There are available resources and support in our community, including Rainbow Alliance, which holds community events throughout the year, including PrideFest on Sunday, June 25. The Wright Center for Community Health’s Ryan White HIV/AIDS Clinic is the presenting sponsor for the Rainbow Alliance’s annual PrideFest Parade and Celebration. The parade begins at noon, with the celebration to follow on Public Square until 4 p.m. I look forward to seeing you joining the parade with your colleagues at The Wright Center.

Employees share their reflections on what Juneteenth means to them

“To me, Pride means being your authentic self. Learning how to show the world your true colors and speaking up for people who can’t find their voice. Pride is about standing together, united, and lifting each other up.”

– Joe Farley
Ryan White HIV/AIDS Clinic, HIV Program Assistant

“Dignity, compassion, equality, and awareness that as human beings we are indistinguishable. Celebrating Pride shows that we can transform the world every day through our actions to and for one another by the way we touch each other’s lives. We each have the choice to make the decision to be in service to others by exemplifying commitment in action if we show up, stand up, speak out, or sit in. Solidarity with our LGBTQ+ community is a transformational act of solidarity.”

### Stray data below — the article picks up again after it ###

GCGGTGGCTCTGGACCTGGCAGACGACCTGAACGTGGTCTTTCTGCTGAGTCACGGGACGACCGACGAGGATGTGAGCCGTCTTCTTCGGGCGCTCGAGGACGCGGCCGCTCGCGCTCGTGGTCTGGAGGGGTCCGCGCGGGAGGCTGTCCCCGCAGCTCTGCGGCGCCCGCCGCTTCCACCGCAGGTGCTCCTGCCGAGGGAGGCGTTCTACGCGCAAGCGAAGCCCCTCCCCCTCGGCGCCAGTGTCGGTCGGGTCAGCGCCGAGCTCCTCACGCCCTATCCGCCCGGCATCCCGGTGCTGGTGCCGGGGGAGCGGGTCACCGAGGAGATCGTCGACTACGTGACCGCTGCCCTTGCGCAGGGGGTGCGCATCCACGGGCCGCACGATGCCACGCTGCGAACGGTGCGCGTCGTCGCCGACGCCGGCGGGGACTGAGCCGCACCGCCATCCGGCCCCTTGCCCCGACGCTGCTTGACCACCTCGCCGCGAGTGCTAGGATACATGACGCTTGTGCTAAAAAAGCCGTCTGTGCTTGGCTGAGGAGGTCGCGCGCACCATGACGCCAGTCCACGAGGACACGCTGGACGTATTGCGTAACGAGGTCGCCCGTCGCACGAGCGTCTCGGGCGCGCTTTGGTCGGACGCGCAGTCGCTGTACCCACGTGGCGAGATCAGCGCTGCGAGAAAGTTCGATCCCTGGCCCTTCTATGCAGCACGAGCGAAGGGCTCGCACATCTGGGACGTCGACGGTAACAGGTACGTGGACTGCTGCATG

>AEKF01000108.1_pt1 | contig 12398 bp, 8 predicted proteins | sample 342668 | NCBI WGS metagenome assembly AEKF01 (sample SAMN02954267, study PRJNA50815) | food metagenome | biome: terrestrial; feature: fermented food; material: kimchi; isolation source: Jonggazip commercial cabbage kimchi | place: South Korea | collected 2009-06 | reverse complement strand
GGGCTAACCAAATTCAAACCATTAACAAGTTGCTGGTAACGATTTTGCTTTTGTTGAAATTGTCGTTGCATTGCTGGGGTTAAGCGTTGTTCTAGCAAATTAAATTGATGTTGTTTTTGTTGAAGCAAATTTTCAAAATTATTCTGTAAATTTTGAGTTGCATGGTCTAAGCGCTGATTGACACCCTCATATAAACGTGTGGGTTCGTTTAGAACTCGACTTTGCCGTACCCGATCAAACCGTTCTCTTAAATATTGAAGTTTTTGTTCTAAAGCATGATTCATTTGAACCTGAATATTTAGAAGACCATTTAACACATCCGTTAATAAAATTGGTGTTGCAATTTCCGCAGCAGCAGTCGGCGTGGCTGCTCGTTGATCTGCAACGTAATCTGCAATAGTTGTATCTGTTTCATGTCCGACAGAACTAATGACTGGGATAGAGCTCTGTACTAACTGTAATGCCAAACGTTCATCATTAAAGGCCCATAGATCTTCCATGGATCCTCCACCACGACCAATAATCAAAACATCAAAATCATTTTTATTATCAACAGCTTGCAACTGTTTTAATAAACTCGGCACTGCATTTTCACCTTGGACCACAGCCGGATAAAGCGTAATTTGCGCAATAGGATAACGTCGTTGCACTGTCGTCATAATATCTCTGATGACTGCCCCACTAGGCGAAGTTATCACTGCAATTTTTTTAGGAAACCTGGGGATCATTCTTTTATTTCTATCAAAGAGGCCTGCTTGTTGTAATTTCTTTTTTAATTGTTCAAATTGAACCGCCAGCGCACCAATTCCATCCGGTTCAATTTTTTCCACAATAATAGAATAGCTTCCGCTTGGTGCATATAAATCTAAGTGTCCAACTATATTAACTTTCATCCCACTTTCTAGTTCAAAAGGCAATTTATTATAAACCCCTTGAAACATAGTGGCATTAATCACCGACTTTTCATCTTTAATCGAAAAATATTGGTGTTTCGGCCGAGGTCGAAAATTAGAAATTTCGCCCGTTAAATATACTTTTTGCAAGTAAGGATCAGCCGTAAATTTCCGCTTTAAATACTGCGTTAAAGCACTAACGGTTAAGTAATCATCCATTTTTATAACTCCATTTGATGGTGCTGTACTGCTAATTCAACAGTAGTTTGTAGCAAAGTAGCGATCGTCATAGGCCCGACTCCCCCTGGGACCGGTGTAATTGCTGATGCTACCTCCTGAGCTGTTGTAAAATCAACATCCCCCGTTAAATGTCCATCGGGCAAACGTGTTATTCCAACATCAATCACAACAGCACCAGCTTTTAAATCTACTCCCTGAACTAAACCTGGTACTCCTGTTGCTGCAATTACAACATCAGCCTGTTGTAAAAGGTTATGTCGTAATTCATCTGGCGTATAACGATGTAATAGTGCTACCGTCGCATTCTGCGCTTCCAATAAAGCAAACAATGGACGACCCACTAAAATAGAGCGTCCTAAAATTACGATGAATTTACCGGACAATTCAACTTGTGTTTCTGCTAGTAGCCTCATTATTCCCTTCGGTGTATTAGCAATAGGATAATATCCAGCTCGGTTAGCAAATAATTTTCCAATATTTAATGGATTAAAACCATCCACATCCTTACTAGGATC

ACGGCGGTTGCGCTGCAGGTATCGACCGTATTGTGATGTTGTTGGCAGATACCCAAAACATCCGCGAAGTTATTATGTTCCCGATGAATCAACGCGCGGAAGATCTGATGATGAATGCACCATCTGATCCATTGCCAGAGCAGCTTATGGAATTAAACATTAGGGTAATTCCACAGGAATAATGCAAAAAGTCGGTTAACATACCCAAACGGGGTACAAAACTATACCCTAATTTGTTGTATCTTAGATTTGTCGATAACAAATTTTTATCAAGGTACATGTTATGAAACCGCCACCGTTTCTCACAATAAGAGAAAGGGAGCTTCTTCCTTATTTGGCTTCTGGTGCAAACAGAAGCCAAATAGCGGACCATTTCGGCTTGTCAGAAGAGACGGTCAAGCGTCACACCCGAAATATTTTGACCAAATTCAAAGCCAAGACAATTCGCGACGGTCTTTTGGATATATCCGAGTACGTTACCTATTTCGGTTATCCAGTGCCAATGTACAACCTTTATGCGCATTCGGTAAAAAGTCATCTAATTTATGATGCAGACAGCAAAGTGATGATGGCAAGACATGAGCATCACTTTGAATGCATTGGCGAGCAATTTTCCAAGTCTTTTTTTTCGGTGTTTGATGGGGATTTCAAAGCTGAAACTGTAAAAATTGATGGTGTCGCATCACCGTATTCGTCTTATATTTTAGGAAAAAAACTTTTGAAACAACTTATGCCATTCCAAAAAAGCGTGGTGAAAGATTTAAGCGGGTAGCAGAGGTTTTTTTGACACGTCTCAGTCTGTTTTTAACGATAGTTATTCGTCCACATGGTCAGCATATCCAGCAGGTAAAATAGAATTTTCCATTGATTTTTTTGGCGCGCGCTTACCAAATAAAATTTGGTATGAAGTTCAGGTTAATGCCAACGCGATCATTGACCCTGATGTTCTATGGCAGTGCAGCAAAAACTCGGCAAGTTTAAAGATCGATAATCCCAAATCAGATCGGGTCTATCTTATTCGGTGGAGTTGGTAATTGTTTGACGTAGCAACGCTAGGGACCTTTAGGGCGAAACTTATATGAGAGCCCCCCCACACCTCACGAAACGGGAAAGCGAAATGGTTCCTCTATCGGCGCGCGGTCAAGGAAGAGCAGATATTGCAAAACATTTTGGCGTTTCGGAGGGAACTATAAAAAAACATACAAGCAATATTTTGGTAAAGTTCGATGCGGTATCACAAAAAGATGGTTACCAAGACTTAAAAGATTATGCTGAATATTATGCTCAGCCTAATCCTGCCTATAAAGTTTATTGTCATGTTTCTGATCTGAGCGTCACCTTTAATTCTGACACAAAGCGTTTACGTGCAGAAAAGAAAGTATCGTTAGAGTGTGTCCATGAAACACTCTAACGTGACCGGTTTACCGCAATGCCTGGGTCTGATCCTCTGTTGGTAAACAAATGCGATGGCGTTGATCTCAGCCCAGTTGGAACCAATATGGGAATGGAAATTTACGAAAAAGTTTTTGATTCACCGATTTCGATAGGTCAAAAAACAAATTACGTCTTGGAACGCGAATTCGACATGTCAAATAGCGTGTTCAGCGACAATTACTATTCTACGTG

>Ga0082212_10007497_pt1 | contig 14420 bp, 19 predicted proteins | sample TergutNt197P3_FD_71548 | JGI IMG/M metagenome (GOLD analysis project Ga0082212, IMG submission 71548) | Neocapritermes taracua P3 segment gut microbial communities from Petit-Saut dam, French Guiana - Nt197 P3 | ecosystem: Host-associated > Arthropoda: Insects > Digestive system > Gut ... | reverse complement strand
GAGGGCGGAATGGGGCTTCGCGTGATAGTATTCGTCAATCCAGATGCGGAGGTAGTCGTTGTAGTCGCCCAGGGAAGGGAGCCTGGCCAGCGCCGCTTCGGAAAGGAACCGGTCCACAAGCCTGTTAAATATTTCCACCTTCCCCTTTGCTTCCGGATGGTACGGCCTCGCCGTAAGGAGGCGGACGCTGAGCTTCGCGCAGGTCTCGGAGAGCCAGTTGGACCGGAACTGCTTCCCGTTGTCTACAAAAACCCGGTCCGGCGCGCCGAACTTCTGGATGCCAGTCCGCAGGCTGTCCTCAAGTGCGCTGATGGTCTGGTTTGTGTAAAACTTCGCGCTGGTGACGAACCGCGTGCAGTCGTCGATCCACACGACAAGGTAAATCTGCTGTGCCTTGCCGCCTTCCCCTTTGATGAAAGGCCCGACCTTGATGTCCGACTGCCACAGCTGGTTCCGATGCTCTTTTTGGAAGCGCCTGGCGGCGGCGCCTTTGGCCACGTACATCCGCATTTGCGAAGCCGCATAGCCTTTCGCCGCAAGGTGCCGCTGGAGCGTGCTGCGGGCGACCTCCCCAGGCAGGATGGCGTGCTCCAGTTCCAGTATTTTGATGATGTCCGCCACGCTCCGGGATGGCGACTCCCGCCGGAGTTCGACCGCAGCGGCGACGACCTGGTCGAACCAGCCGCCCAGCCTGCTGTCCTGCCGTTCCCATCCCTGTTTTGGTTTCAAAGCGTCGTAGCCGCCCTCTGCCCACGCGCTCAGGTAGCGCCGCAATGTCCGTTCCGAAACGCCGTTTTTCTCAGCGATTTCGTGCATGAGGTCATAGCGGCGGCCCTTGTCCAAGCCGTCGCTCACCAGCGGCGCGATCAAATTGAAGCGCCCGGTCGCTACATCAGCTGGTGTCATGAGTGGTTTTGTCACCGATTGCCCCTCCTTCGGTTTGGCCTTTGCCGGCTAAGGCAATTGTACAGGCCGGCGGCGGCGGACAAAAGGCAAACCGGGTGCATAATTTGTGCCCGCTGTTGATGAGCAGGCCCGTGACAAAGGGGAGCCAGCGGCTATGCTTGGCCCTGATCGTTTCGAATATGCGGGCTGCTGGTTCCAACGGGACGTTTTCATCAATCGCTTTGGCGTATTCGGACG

-Kara Seitzinger
Executive Director of Public Affairs and ADV Liaison to the President and CEO

“Pride for me is letting go of shame and no longer feeling insecure about who I am. It’s also about being proud of taking the road less traveled.”

-Ann Hart
Director, Graduate, and Undergraduate Medical Education Experience

Thank you,

Allison LaRussa, B.A., CPS, RYT
Director, Health Humanities
The Wright Centers for Community Health and Graduate Medical Education